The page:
“We shall be contacting donors and I hope there are so many people out there who are willing to give a hand either financially or materialistically but before you look from your neighbour it has to start with you. Otherwise we cannot only depend on membership subscription; this is just a curtain raiser to mobilise more support from donors and well-wishers.” She explained

Barnabas Tugumisirize- Director Civic Space Movement.

The support will cover urgent and short-term assistance such as bail and bond applications, urgent medical bills, security measures like temporary relocation costs, hiring private security, and installation of security infrastructure like CCTV cameras, trial monitoring fees, humanitarian family, and dependency support among others.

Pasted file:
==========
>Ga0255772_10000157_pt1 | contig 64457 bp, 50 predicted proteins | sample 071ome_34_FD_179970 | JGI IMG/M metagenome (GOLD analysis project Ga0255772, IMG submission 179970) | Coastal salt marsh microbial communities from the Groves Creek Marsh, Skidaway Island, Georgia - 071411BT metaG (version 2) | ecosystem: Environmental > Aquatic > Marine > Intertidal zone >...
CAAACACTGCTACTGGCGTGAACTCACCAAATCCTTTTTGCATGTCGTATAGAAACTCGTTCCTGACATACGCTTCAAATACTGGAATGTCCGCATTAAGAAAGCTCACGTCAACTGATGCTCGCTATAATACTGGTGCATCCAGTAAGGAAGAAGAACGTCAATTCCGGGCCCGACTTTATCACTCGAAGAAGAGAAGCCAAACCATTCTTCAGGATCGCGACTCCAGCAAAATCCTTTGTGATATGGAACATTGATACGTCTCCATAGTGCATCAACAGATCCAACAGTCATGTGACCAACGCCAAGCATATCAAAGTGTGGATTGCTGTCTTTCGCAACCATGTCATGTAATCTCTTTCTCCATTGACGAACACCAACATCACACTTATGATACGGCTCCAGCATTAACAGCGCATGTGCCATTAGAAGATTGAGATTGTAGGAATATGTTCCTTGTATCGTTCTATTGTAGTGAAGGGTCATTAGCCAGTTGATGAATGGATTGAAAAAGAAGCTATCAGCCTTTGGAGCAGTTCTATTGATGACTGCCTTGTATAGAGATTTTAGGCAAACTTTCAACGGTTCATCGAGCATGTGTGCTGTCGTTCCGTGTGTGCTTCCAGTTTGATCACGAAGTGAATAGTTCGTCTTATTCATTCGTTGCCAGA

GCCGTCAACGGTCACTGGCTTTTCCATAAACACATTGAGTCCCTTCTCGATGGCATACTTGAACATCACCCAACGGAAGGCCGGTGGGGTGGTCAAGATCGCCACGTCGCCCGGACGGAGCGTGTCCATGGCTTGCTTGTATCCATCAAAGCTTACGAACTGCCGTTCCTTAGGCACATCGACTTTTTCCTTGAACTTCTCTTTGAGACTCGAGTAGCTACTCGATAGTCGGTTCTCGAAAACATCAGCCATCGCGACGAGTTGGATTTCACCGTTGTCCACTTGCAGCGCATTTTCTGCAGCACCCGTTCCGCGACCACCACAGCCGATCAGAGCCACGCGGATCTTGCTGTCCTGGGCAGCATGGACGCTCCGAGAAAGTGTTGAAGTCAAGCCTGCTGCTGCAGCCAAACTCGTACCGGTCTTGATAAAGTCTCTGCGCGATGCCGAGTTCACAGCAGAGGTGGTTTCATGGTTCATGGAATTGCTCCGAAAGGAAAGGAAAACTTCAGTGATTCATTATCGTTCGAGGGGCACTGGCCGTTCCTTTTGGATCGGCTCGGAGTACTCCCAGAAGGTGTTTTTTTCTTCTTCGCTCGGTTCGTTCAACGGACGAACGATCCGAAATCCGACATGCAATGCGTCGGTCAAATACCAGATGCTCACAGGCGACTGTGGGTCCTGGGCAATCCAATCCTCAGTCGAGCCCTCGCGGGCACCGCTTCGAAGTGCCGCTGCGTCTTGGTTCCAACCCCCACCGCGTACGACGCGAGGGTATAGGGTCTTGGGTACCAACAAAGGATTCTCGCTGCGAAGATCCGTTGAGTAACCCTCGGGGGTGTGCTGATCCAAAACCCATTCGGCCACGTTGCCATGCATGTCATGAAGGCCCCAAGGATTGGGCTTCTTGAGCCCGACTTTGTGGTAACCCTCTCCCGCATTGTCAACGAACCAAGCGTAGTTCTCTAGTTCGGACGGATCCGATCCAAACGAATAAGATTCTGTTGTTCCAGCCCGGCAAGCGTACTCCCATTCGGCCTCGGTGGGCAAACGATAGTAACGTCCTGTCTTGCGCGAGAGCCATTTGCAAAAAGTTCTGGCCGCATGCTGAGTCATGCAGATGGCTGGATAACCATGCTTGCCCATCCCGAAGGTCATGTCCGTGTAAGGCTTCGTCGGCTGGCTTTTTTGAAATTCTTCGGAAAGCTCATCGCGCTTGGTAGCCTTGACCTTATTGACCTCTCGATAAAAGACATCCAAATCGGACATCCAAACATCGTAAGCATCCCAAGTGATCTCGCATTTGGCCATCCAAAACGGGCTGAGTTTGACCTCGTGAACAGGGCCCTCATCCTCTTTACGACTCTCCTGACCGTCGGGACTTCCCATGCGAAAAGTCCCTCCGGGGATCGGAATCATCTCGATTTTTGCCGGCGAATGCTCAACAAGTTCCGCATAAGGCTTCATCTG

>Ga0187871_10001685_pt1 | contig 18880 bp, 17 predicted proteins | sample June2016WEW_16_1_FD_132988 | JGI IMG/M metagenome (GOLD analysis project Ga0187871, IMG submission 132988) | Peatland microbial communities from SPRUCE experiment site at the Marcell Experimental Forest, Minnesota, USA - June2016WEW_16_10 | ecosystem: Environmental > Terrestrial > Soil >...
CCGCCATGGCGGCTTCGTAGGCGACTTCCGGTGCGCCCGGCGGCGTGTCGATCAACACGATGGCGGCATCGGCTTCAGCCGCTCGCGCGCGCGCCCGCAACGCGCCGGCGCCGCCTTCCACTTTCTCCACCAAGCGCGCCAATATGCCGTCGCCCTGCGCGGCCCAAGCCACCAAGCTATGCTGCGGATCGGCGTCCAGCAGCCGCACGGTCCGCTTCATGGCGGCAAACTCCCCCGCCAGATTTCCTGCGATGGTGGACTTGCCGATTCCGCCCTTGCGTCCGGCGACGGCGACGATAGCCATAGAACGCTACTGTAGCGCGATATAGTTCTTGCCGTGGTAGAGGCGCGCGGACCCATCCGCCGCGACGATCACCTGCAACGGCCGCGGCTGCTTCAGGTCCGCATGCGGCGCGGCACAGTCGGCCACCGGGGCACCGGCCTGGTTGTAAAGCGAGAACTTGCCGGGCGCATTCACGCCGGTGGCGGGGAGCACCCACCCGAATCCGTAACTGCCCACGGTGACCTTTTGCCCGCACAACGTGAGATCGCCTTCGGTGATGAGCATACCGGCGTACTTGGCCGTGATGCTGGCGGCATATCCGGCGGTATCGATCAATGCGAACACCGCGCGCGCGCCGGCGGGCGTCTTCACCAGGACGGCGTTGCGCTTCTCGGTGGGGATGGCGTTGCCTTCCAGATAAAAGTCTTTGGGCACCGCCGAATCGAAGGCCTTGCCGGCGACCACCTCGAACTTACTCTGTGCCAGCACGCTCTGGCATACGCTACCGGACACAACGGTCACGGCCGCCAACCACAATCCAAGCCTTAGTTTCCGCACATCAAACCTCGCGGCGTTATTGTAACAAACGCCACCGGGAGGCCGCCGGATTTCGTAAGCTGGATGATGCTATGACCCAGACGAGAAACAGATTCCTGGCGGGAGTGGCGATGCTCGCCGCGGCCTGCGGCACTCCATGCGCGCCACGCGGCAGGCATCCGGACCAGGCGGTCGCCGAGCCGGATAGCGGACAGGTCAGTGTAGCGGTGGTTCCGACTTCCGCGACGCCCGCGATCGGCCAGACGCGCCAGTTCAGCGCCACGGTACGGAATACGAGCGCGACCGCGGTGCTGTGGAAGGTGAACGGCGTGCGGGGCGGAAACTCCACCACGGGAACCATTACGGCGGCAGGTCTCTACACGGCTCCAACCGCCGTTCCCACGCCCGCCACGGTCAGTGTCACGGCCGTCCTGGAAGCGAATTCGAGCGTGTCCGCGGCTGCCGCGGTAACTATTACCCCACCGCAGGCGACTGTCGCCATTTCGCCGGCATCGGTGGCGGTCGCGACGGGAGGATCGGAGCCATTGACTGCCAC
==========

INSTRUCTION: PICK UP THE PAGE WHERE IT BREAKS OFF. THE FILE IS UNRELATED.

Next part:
Shallon Ndyamusiima, GDF national coordinator, embraced the fund testifying that it has come at the right time when human rights defenders and journalists who are usually at the forefront facing intimidation and harassment from human rights violators.

“The biggest challenge that we face is intimidation from the oppressors and those who support oppressors. But the world needs human rights defenders and as GDF that is why we have established the fund to have a backup and protect them if anything happens” Ndyamusiima said

She said that without money, there are no human rights defenders in Uganda especially on access to hard-to-reach areas.

“We all know that you cannot run any activity when you don’t have money. And these organisations came telling us we want to do activities but we don’t have funds so we hope GDF will be our relief” Ndyamusiima said